Differential privacy is a rigorous, worst-case notion of privacy-preserving computation. Informally, a probabilistic program is differentially private if the participation of a single individual in the input database has a limited effect on the program's distribution on outputs. More technically, differential privacy is a quantitative 2-safety property that bounds the distance between the output distributions of a probabilistic program on adjacent inputs. Like many 2-safety properties, differential privacy lies outside the scope of traditional verification techniques. Existing approaches to enforce privacy are based on intricate, non-conventional type systems, or customized relational logics. These approaches are difficult to implement and often cumbersome to use.
We present an alternative approach that verifies differential privacy by standard, non-relational reasoning on non-probabilistic programs. Our approach transforms a probabilistic program into a non-probabilistic program which simulates two executions of the original program. We prove that if the target program is correct with respect to a Hoare specification, then the original probabilistic program is differentially private. We provide a variety of examples from the differential privacy literature to demonstrate the utility of our approach. Finally, we compare our approach with existing verification techniques for privacy.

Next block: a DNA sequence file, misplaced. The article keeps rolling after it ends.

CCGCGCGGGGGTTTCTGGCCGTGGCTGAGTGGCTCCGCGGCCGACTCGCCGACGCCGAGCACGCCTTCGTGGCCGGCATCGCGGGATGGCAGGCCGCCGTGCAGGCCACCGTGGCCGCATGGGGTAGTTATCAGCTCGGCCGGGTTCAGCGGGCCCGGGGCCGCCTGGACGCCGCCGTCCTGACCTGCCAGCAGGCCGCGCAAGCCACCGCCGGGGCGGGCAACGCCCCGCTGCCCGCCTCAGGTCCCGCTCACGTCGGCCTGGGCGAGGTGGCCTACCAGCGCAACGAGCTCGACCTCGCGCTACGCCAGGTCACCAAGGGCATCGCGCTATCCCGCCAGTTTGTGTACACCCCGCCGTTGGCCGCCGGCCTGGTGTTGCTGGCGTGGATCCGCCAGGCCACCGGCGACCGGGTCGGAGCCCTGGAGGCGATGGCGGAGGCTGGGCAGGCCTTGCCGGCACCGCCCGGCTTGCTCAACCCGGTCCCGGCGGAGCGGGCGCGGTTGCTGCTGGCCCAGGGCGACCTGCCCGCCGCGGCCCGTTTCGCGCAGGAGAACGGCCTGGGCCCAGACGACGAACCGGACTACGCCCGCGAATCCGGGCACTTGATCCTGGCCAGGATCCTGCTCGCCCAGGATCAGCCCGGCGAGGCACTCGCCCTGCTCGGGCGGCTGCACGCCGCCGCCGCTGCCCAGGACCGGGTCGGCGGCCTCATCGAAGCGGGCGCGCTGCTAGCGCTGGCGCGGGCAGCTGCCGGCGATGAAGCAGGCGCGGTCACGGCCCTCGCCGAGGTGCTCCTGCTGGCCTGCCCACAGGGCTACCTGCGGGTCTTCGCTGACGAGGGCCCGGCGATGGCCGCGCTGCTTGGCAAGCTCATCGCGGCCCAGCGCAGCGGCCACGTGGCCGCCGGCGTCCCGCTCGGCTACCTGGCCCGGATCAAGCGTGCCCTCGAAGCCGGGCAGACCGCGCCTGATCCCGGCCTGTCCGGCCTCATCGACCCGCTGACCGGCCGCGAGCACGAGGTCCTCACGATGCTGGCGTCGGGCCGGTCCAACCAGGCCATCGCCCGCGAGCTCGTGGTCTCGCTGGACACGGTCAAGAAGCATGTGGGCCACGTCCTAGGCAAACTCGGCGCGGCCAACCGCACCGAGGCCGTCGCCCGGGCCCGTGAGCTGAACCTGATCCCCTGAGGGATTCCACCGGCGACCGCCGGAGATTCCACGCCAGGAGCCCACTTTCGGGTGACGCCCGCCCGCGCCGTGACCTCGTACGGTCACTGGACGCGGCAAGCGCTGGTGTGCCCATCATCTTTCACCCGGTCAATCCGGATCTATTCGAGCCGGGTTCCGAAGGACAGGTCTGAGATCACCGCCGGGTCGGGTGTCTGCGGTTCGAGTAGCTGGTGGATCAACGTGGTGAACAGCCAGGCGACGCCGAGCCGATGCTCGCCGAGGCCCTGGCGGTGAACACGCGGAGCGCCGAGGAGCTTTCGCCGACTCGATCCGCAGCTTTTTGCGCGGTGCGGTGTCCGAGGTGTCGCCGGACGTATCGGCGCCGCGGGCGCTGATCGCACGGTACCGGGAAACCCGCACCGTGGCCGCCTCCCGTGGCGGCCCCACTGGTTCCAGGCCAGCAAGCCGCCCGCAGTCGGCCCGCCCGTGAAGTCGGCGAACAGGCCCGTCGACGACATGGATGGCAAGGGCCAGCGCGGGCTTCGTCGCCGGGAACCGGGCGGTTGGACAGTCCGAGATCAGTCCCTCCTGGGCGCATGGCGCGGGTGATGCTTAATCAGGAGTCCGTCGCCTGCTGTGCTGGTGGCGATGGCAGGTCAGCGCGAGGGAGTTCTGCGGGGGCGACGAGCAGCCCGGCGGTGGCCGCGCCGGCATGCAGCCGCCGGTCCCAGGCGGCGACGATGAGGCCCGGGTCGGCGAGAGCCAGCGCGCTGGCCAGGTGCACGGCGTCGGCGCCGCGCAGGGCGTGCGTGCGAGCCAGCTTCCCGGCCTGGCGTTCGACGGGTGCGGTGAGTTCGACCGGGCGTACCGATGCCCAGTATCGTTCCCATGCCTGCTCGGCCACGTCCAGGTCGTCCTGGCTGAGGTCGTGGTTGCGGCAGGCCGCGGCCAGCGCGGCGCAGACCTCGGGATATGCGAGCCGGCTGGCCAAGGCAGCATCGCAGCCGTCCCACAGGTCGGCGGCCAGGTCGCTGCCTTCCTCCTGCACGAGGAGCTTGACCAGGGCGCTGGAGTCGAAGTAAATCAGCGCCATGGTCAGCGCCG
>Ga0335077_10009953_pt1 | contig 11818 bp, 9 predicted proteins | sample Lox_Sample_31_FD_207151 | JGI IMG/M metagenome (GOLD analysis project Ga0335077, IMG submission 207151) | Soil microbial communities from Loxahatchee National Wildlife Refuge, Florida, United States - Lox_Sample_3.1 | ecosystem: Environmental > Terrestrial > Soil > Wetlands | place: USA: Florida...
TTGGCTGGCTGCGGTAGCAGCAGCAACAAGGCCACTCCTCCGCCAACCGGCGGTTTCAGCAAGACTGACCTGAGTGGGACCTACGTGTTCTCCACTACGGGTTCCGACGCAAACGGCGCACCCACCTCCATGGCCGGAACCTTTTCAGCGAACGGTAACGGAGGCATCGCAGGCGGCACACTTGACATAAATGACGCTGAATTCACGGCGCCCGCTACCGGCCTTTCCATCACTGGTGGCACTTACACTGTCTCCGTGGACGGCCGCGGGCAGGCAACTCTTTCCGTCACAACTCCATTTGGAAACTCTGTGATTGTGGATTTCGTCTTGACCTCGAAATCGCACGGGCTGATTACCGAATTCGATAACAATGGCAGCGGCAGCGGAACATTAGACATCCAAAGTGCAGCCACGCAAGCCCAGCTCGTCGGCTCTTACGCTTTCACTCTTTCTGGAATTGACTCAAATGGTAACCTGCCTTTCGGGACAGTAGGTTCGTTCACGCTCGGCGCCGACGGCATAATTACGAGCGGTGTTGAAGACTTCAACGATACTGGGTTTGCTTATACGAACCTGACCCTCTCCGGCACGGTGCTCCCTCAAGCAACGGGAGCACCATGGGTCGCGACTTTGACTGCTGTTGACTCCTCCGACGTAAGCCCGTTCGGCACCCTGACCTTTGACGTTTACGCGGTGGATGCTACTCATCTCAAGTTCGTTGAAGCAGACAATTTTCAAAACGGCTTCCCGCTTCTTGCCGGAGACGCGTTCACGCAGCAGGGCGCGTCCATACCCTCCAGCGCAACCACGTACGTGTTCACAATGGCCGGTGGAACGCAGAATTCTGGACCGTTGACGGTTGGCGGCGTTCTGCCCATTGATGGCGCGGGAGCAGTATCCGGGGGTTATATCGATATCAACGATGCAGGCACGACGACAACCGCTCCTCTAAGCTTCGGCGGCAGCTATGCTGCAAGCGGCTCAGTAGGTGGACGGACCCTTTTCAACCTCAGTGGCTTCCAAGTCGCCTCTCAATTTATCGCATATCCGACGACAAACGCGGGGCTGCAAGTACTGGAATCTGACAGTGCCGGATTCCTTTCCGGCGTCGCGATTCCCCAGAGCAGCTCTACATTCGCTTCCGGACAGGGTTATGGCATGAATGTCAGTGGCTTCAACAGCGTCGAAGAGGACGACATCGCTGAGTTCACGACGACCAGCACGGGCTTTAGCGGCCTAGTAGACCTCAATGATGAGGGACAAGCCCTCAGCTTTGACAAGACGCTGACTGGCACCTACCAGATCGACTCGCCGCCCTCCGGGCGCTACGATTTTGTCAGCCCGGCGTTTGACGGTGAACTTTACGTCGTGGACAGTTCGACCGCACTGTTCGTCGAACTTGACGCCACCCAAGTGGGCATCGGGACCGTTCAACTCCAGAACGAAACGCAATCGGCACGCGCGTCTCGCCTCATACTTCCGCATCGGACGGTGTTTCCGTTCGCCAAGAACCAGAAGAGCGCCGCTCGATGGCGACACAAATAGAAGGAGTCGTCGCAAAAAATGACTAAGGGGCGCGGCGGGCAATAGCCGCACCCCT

|Title of host publication||Proceedings of the 2014 IEEE 27th Computer Security Foundations Symposium, CSF 2014|
|Publisher||IEEE Computer Society|
|Number of pages||14|
|Publication status||Published - 2014|
|Event||27th IEEE Computer Security Foundations Symposium - Vienna, Austria|
Duration: 19 Jul 2014 → 22 Jul 2014
|Conference||27th IEEE Computer Security Foundations Symposium|
|Abbreviated title||CSF 2014|
|Period||19/07/14 → 22/07/14|
- Differential privacy
- Hoare logic
- Probabilistic hoare logic
- Relational hoare logic